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Furniture for a graffiti age

From their studio in South Tel Aviv’s Florentin neighborhood, industrial designers and best friends Ariel Zuckerman and Eran Shimshovic watched as the old-time carpentry workshops closed at the end of the workday and the streets gave way to lively nightlife in the gathering darkness. Month by month, more carpenters were closing shop permanently amid the changing character of Florentin. Zuckerman and Shimshovic realized they could combine the vanishing world of furniture-makers with the emerging vibrancy of street artists.

Street Capture, their resulting line of high-end, one-of-a-kind furniture, is a hit in Israel and abroad. Now the pair has expanded into tableware and is contemplating a road show in America. “Taking something two dimensional from the public space and make it into a three-dimensional piece of furniture for your house preserves both the craft and the culture, Zuckerman tells ISRAEL21c.“It’s like taking a stone from the Berlin Wall and making something new from it.”

They began by attaching blank wooden boards to the walls of Florentin’s alleyways, knowingly supplying a clean canvas for graffiti artists. Some of the boards got stolen, but most of them were soon covered in bold graphics.

“We didn’t say anything to anyone, as we were curious to see how it would evolve in the most ‘natural’ manner,” says Zuckerman, speaking to ISRAEL21c in his new studio in the Neve Tzedek neighborhood. “Each morning we discovered something new. Sometimes the boards remained untouched, sometimes just a few penciled lines or letters were added. Finally, layer by layer, a ‘whole’ work was created.”

They then took the boards to their studio, transforming random night-time inspiration into a sort of artistic time capsule. The artwork is protected with acrylic and fused onto HDF, a dense, smooth fiberboard that can be cut, drilled, painted or processed. “The first product was a dresser we called Zerifin 35, which is the street address where we hung the wooden board. Then we did a cocktail table,”says Zuckerman.

“These were very authentic. Then, as people started finding out about what we were doing, street artists asked us how they could participate,” he explains. “So now we are doing collaborations with street artists. It’s less authentic because we control the process, but they are free to paint what they like — all in one day. We pay them and give them the credit.”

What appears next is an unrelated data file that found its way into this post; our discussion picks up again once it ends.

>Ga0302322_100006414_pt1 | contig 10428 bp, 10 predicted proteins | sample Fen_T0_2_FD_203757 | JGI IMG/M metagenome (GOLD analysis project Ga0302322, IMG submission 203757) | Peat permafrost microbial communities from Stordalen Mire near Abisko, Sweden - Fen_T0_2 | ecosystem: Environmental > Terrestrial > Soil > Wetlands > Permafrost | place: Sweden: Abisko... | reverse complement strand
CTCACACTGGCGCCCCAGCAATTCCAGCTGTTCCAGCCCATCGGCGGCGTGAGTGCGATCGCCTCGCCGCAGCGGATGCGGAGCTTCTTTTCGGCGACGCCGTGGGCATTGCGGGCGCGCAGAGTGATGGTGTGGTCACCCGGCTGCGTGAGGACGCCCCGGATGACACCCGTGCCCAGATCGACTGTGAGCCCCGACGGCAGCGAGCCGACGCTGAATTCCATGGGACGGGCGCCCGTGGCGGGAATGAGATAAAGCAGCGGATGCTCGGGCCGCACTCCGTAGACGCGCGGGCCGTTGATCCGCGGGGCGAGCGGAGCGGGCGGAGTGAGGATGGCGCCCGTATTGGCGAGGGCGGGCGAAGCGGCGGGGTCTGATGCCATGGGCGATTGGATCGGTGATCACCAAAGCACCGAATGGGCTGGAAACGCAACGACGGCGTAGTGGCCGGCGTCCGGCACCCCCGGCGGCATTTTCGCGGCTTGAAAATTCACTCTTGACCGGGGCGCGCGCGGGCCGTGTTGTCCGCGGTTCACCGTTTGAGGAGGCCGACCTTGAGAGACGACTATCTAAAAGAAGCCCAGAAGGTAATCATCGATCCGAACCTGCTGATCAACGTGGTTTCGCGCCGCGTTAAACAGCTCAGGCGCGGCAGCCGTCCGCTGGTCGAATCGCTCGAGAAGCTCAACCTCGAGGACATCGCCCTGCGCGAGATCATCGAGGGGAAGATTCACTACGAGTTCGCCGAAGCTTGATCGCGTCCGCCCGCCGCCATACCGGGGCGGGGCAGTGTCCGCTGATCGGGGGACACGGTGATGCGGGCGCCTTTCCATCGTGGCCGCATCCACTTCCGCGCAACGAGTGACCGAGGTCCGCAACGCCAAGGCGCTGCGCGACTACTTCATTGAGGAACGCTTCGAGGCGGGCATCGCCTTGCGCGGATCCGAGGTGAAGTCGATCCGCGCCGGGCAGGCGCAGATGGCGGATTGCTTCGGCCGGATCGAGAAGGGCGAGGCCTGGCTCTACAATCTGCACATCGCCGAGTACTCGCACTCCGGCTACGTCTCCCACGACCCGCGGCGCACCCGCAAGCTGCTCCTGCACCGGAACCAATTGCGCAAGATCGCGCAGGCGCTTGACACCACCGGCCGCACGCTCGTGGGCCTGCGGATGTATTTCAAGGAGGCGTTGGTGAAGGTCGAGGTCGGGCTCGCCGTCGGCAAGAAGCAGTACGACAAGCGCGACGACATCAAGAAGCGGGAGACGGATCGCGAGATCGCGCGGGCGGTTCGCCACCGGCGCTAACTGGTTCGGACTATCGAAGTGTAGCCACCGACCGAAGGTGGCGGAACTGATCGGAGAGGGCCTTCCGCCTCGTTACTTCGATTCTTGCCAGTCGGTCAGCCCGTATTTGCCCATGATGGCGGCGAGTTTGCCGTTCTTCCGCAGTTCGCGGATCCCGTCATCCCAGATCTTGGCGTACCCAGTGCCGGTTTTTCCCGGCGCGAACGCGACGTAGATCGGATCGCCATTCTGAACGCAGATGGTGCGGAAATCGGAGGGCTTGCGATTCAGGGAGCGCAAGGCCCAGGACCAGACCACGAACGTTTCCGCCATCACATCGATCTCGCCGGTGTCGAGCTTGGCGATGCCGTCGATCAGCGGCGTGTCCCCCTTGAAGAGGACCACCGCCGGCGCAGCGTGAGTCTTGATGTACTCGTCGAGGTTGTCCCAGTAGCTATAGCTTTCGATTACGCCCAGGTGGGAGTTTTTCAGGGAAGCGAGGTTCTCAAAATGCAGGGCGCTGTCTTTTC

The unique Street Capture line gained popularity swiftly. “Mostly it’s being used as office furniture, but also some individuals have bought it,” says Zuckerman. Orders started coming in after they exhibited their creations at Tel Aviv’s contemporary art fair, Fresh Paint, and at Saga Gallery in Jaffa.

They recently had an auction of Street Capture items at Tiroche Auction House in Herzliya Pituach, where they hope to pursue a collaboration with Israel Prize-winning designer Dan Reisinger, who’s responsible for some of Israel’s most classic business logos including that of national airline El-Al. The design website Touch of Modern may soon begin selling Street Capture online. The dresser costs about $4,000, while a four-table cluster goes for about $2,000. Items in a new line of tableware, such as fruit bowls, will be priced at around $300.

Zuckerman, 37, worked for 10 years as a freelancer for Keter Plastic, designing many of the company’s extruded-plastic furniture and housewares for sale at North American chains including Costco, Loews and Home Depot.

In 2010, he opened Studio Ariel in Florentin with his childhood buddy Shimshovic, and initially created lighting collections that met success in Israel and abroad. Street Capture has caught the attention of leading museums and galleries in San Francisco, New York, Toronto and Tokyo. But Zuckerman and Shimshovic do not intend merely to ship their products. They want to make them specific to each city.

“We got the crazy idea to do a road trip to five or six locations in the United States, getting local mural artists in those cities to paint on the wooden boards, and then after a month or two,we would make furniture out of them. We want to do an exhibition of them all together, showing which one was made in Chicago, which one in LA, and so forth,” says Zuckerman. “We just need to find local art producers and workspaces.”

Street Capture obviously is striking a chord. “People want to feel unique and to be part of a community, and this is a way to do that,” says Zuckerman.

Abigail Klein Leichman